For Sara, the most important thing was training the body to move intuitively, correctly, and in a way backed by science. For me, the most important thing was having fun with my yoga practice, feeling strong, feeling connected to a sense of community, and feeling good in my body. Beyond my experience, I believe in helping the most people do the most movement in ways that are safe for the most people. Some curiosity on either Sara’s or my part might have helped connect our two goals, but without that, it was like we were on two sides of a debate hall, facing each other down.
The beauty in curiosity is that you can tap into it at any time. At any time, you can get curious about your experience or the experiences of others, and it can help you to change how you’re relating to the world around you. Curiosity about others’ experiences can also help to foster empathy and kindness; without curiosity about Sara’s experience, or even my own experience of that conversation with Sara, I don’t know that I would have learned so much from it.
I also reflected on my perceived victimhood in that conversation, like Sara had held me hostage and forced me to listen to her talk about yoga studies. The thing is, it’s not true. I was an agent in that conversation, too. I was a person with thoughts and feelings and experiences and I had agency; there is always a positive boundary that we can set with others by choosing what we want to pay attention to. You can read more about positive boundaries in the “Don’t play tug of war with people.” section of this post.
How can curiosity help us to travel better?
When we travel, there are lots of instances small and large when we have the opportunity to make assumptions about the people around us. There’s a common trope amongst American tourists that French people are rude. The story around this usually goes something like this: an American goes into a shop to buy something, approaches the counter with a smile and asks, in English, “Can I get a ____?” The person at the counter responds curtly, leaving the American tourist feeling dejected.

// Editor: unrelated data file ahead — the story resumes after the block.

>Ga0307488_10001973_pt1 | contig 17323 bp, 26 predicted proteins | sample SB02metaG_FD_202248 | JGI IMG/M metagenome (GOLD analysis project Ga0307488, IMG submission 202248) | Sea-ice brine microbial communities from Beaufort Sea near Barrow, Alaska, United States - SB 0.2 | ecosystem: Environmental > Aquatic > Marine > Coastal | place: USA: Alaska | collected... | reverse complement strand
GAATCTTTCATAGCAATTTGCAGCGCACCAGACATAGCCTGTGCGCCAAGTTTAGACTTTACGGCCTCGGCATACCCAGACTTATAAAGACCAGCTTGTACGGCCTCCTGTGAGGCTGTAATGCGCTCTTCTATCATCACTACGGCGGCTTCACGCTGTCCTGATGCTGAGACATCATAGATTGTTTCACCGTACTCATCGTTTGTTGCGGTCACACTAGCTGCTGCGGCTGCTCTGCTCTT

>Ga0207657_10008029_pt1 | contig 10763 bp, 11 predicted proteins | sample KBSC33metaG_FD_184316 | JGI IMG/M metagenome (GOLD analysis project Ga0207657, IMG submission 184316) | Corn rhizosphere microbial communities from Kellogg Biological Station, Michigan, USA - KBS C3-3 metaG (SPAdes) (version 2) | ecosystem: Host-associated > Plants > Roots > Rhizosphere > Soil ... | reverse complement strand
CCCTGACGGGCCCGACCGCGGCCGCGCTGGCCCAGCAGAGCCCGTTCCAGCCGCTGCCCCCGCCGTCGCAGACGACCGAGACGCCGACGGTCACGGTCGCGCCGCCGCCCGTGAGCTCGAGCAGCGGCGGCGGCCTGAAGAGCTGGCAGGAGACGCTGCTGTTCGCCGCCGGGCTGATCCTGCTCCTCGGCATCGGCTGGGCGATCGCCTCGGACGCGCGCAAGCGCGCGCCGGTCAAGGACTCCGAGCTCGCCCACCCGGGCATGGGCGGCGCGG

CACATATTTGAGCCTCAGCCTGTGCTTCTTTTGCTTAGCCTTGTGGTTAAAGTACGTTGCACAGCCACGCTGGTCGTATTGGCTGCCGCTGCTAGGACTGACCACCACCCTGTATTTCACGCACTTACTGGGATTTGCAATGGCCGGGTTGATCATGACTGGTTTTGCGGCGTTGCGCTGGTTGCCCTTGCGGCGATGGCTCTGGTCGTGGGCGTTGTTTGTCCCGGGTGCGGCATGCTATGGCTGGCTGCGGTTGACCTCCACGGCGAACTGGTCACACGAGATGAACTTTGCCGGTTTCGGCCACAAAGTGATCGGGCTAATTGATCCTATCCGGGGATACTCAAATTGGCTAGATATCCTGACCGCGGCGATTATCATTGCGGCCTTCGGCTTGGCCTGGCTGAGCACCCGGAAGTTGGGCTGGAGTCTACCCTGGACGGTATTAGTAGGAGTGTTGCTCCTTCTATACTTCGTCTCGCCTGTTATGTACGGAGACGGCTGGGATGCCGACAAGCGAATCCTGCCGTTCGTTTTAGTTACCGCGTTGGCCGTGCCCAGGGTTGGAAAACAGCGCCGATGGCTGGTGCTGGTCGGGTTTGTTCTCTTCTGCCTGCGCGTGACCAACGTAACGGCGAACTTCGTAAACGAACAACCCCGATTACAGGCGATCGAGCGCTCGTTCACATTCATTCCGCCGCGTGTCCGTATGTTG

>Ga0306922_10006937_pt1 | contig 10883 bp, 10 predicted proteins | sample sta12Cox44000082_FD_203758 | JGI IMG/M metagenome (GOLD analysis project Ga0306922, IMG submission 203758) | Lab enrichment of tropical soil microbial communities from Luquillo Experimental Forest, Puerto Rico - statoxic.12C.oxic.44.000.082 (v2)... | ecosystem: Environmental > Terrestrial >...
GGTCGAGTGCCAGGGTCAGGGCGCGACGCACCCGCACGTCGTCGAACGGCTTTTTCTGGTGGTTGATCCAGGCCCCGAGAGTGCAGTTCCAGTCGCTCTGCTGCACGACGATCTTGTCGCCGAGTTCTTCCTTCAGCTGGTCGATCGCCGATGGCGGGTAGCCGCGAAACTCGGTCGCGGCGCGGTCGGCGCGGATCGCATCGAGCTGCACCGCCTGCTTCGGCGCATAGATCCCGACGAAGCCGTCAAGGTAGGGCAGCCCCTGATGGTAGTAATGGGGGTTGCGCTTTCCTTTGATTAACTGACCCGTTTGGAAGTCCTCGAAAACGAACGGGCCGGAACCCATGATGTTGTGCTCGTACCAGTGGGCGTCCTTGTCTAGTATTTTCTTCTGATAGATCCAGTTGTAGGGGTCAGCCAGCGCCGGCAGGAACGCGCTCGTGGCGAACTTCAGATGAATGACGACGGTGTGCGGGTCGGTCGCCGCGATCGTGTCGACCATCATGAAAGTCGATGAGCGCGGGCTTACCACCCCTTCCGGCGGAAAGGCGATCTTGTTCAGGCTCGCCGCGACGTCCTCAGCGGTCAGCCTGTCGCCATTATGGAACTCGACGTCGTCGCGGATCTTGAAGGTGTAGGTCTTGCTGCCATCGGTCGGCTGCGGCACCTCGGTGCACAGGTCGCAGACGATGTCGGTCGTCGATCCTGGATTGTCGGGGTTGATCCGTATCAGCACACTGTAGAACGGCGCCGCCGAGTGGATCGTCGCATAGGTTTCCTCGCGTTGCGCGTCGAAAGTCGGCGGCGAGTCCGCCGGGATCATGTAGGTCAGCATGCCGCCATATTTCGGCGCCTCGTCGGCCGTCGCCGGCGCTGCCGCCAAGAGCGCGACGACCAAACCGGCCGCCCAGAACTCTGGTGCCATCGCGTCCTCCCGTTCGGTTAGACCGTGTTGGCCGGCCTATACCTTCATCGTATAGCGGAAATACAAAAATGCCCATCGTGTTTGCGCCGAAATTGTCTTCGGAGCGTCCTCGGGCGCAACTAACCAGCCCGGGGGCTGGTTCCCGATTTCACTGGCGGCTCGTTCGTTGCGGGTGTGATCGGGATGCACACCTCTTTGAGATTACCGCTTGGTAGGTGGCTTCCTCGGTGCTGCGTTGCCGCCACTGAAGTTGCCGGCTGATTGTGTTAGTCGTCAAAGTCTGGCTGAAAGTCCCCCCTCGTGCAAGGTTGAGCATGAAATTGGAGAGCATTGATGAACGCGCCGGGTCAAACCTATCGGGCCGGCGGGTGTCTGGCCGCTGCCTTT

Upon returning home, the tourist usually says something like, “Paris was beautiful, but the French are just so rude!” What’s missing in this narrative? Some curiosity! Why would the Parisian respond like that? Are there ways that the tourist may have infringed on cultural norms in Paris? Are there ways that the tourist may have misinterpreted the response of the person in the shop? Cities everywhere have people who are rude, could the tourist just be overestimating the friendliness of their own city?
Related Post: 5 Things I Miss Most About America After Moving Abroad
On my most recent trip to Paris, I can’t think of an instance where someone was rude to me. I made a point of trying to greet every person with a “Bonjour!” when I entered their shop, but I don’t speak French. I don’t have specific memories of people being rude to me in Paris any of the times I’ve visited the city, but certainly there were interactions I didn’t understand.
I think the difference may lie in my willingness to give people the benefit of the doubt, or my instinct to wonder why an interaction felt strange. When I respond with curiosity instead of instinctively blaming the other person or their culture for my discomfort, it leaves me room to both feel like the world is full of lovely, nice people and also to learn to act in ways that are increasingly culturally appropriate when I travel.